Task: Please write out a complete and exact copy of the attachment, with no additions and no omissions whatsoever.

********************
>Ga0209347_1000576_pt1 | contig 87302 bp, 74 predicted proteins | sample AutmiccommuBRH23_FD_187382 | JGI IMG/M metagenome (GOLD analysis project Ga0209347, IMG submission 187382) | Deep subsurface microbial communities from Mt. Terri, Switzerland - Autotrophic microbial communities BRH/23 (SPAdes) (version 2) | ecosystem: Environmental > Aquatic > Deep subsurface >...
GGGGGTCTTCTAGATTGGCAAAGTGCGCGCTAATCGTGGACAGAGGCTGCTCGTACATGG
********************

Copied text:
>Ga0209347_1000576_pt1 | contig 87302 bp, 74 predicted proteins | sample AutmiccommuBRH23_FD_187382 | JGI IMG/M metagenome (GOLD analysis project Ga0209347, IMG submission 187382) | Deep subsurface microbial communities from Mt. Terri, Switzerland - Autotrophic microbial communities BRH/23 (SPAdes) (version 2) | ecosystem: Environmental > Aquatic > Deep subsurface >...
GGGGGTCTTCTAGATTGGCAAAGTGCGCGCTAATCGTGGACAGAGGCTGCTCGTACATGG